Audience Question: Have ever heard of the Harvard IAT test that, I guess, it’s supposed to help uncover biases?
Brenda Dietzman: I think, hm. I know that there’s something to do with her, but that would be interesting. I wrote it down, and I’m going to look into that to make sure that I check on it.
Audience Question: Kind of going along with that notion, why is it that we work on ourselves but then there are those women who are catty and backstabbing and don’t support each other. How do we change that culture so that we don’t have that proclivity to do that?
Brenda Dietzman: So, this is a subject I didn’t get a chance to chat about, which, so I’m glad I brought it up. There’s something called the Queen Bee Syndrome, and this is where it comes from. Back in the day, think about back in the eighties, nineties, right, there was one woman at the top right. We had one woman on the board of directors because that made us, you know, inclusive and diverse and everything like that. There was one woman boss higher up in the organization. The problem with that was, is that there was only a place for one woman, right? So, what happened was, is that the woman on top, she knew that the only way that she could stay there was, that men weren’t threats to her, it was the other women, so she would have to cut them down. And the women at the bottom knew that the only way that they could get to the top was to cut her, right? So there became this adversarial relationship between everyone at the bottom. So, the problem with that is that we still because we grew up with that, and, again, generationally starts to go away but because we’ve grown up with that, that’s the way that we act, and we don’t even know why. Oops. I’m sorry, now, you know why. Now you get to stop it.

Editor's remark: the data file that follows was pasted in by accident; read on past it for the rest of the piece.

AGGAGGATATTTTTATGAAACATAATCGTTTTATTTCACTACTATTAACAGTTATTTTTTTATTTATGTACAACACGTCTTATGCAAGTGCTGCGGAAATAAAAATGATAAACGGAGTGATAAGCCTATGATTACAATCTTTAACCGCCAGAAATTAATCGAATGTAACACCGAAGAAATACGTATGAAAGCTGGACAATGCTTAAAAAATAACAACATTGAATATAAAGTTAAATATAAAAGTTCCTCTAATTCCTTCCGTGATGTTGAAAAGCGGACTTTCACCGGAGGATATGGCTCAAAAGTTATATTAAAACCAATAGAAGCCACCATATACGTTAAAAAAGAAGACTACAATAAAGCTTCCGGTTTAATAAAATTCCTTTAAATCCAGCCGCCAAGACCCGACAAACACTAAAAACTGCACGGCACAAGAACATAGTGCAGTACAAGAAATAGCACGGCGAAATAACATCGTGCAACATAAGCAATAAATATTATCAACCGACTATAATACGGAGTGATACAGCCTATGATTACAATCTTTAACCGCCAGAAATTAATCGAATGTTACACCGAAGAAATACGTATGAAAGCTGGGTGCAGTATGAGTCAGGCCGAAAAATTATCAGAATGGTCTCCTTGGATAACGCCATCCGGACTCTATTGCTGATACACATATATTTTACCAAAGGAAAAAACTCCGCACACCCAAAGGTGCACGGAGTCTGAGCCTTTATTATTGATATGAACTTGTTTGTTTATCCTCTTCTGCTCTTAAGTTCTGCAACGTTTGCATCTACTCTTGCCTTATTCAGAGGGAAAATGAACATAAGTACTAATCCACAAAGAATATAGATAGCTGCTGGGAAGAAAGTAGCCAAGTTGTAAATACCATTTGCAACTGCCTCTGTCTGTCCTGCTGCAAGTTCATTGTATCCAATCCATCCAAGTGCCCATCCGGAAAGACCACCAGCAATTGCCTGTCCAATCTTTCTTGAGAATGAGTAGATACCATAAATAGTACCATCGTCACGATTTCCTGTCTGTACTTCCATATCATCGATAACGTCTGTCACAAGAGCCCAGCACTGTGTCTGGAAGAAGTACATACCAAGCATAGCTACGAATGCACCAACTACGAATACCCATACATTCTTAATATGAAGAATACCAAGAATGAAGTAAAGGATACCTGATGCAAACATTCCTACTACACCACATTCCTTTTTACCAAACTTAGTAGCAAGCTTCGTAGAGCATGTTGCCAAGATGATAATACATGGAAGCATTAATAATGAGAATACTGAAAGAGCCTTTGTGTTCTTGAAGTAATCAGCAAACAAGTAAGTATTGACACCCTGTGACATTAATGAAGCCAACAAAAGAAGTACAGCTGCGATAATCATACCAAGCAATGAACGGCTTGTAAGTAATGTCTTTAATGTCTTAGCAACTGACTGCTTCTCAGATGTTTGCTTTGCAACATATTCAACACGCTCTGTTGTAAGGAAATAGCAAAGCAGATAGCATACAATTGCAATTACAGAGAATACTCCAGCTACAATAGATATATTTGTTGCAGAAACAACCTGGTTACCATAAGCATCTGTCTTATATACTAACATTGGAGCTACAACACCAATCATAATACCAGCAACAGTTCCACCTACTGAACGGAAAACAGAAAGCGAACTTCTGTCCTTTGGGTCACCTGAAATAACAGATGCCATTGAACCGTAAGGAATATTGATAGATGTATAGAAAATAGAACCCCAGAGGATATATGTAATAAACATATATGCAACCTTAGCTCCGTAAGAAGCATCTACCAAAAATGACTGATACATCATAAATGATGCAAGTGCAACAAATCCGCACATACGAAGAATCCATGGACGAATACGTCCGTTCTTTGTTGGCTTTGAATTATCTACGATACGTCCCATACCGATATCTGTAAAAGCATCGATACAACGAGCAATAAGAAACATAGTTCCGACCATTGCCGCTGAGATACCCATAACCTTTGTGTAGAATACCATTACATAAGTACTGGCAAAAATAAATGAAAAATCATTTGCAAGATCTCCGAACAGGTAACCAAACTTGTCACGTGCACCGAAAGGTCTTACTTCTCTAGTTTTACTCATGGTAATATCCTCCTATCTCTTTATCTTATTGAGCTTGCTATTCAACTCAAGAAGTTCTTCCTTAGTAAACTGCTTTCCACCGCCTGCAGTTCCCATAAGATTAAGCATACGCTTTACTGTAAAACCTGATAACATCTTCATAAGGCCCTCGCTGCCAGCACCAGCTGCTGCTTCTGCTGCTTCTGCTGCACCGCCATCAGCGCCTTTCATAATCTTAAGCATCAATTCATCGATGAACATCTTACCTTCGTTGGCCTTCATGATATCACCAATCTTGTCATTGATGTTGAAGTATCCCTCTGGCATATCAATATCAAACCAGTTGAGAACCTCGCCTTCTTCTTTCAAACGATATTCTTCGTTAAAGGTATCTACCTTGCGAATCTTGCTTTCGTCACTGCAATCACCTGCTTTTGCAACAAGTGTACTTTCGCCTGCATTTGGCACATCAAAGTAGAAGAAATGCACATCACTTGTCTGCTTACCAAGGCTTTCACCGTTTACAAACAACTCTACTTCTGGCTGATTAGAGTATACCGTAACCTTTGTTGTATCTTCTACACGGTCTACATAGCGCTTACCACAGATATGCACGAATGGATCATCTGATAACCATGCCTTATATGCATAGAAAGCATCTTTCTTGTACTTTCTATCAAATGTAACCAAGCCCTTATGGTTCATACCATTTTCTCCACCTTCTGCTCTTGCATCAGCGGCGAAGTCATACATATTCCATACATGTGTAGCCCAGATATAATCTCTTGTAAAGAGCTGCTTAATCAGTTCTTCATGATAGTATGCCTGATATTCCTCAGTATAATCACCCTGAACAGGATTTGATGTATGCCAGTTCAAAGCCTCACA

Host: If you explain it, I totally get it now. Oh, my gosh, that’s great.